We hung out on the tower for 30 minutes or so, and then said our goodbyes. After this peak, we had a considerable drive up into northern PA, to be ready for the next day and two more highpoints.
We made it up to Wilkes-Barre for the night. The plan for Sunday was to drive over to northern New Jersey to hit High Point St Park, and then all the way south, stopping near Wilmington to visit DE's highpoint, on the way back to Baltimore.
High Point, New Jersey - State HP #19
We woke up early and made the 1.5 hour drive along I84 toward the tri state border of NJ/PA/NY. High Point is the appropriate name of the highpoint of New Jersey. The state park sits in extreme northwestern NJ, near that tri state border. Most people just drive into the park, and walk from the parking lot right up to the monument at the summit area. However, the Appalachian trail happens to cross through, and we picked it up from just outside the park, near the headquarters. Again, if there's a way to hike to any of the state summits, we try to instead of just parking right at the summit. Plus, it was a scenic hike, and yet another state where we could say we hiked on a small part of the A.T.
Appalachian trail NJ
The trail was less than 2 miles to the summit monument. It started just south of the park headquarters, on the west side of the road. It was the fifth state high point whose route inquired at least part of the Appalachian trail. The trail entered the nearby woods and went on for about one mile before we found a nice viewing deck. There was no real elevation gain on this first section. From the platform, the monstrous monument at the summit was visible and the direction towards the summit was apparent.
High Point monument
We dipped back into the trees and followed it until the junction with the monument trail. I would say that the junction was no more than a half mile past the viewing platform. This trail wound near the road up towards the great monument, with some elevation gain. It was slightly steep just below the summit. Once at the summit, we walked all around monument for some nice views.
Then, we decided to climb the spiral staircase to the top of the tower for the best views in the whole state of New Jersey. Once we got there, it smelled very musty, and it was hard to breathe in the air choked room. But we quickly snapped a couple pics and then headed back down.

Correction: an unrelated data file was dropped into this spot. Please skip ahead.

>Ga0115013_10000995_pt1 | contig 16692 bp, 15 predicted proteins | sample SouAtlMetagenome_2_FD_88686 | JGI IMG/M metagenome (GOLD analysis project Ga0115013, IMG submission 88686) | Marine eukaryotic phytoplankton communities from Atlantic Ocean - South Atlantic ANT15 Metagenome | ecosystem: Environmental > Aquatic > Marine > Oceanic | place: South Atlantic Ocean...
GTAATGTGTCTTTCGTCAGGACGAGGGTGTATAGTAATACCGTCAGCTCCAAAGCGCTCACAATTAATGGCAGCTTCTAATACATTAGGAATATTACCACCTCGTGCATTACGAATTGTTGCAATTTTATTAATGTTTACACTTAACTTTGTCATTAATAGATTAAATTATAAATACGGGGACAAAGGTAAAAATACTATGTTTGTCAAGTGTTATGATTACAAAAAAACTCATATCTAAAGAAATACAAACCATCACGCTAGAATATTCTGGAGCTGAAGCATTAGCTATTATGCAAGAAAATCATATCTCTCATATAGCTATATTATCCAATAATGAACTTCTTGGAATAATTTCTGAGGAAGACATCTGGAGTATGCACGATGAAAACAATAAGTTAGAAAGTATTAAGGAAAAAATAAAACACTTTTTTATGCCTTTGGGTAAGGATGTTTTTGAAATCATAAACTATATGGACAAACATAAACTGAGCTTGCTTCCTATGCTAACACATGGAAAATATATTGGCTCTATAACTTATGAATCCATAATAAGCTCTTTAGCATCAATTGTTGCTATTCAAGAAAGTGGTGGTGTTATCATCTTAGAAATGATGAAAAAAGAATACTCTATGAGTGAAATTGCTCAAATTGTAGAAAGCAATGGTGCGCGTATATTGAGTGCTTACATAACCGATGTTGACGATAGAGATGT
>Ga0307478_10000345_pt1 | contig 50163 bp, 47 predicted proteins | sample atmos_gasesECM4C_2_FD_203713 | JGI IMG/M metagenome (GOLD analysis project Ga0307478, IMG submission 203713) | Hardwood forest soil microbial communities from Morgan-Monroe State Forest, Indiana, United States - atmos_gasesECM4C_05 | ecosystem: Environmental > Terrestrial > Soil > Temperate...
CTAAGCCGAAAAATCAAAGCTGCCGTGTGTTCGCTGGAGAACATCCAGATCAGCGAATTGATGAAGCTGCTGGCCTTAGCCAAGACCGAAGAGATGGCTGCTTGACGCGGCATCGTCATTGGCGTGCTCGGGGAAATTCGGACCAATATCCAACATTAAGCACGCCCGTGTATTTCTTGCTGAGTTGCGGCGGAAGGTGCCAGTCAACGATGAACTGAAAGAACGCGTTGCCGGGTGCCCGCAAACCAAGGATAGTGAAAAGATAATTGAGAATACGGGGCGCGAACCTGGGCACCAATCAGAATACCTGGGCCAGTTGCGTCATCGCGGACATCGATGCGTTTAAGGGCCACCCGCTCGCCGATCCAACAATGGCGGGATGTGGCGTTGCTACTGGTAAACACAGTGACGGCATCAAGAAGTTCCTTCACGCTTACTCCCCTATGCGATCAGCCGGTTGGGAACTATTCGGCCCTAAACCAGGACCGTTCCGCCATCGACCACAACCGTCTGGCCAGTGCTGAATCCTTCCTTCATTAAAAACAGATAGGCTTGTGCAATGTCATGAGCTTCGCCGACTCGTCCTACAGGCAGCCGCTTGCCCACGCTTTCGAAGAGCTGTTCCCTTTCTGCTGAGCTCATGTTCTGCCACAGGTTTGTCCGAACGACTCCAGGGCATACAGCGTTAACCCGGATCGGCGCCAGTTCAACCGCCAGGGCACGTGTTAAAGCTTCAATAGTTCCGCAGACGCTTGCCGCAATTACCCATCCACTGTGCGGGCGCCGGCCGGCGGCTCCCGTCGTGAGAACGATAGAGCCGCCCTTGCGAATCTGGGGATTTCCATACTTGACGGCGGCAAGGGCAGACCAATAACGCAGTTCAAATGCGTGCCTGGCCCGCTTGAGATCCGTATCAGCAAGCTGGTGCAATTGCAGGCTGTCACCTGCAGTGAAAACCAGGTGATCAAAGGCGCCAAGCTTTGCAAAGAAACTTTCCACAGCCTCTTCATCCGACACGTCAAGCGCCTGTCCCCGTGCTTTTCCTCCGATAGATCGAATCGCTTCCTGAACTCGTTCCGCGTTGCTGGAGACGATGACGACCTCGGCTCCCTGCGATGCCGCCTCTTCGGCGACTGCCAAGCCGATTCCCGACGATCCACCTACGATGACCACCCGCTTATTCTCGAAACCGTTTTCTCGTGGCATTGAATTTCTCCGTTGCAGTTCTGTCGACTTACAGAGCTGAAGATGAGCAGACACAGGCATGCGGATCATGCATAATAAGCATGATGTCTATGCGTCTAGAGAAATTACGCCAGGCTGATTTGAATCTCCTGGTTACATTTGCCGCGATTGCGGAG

Never ending staircase
Top of the tower
We retraced our steps from the summit hill, but then diverted onto the road and hiked back down towards the beach pictured above. There were many people swimming and hanging out by the shores of this lake. Why not, it was a beautiful late spring day in New Jersey, and this was the nicest part of the state i've seen. Yes, New Jersey can actually be scenic, wow! After freshening up, we followed the road back out through the park gates and across the street to the hikers parking lot. This was a very nice afternoon, but the day wasn't over yet. We still had to hit the road, as we were heading southbound to find Delaware's highest point too!
Beach day at High Point
Ebright Azimuth, Delaware - State HP #20
This was the easiest of all of our state highpointing navigation. We had to continue south through New Jersey and find our way to I95. Once through the Philly area, it required us to veer off the highway into Delaware. Ebright is in a neighborhood just to the north of Wilmington, DE. After finally making our way through the surrounding streets, we finally found the correct road where the sign and usgs marker sits. The Ebright sign is in front of a park on the intersection of Ramblewood Dr. and Ebright Rd. It literally sits in the middle of a regular suburban neighborhood. What a stark contrast from some of the larger peaks we had climbed to date. Oh well, each highpoint is uniquely different! So, as cars were passing and probably looking at us strangely as we celebrated our last "summit" of the trip, we took all of our requisite pics. It was yet another happy moment, as I reached my 20th state highpoint!
Yey!! 5th successful highpoint of trip!
This long weekend went off without a hitch. We zoomed through the five state highpoints that were left to complete the east coast. It was amazing to me to see how far we had come already. At this point, i am systems go on continuing with the epic mission of nationwide conquest, lol! We have plans next to finally head west, and get our first taste of some serious altitude. Around July 4th, we are going to fly to Denver, and visit several plains states including Nebraska, Kansas and Oklahoma. Then we will finally catch some elevation, and hike the higher peaks of Guadalupe, TX, Wheeler Peak, NM & Mt Elbert, CO. Phewwww, until then, it's time to train and be ready for some of the nations tallest mountains. I CANNOT WAIT!! See ya on the next trip report............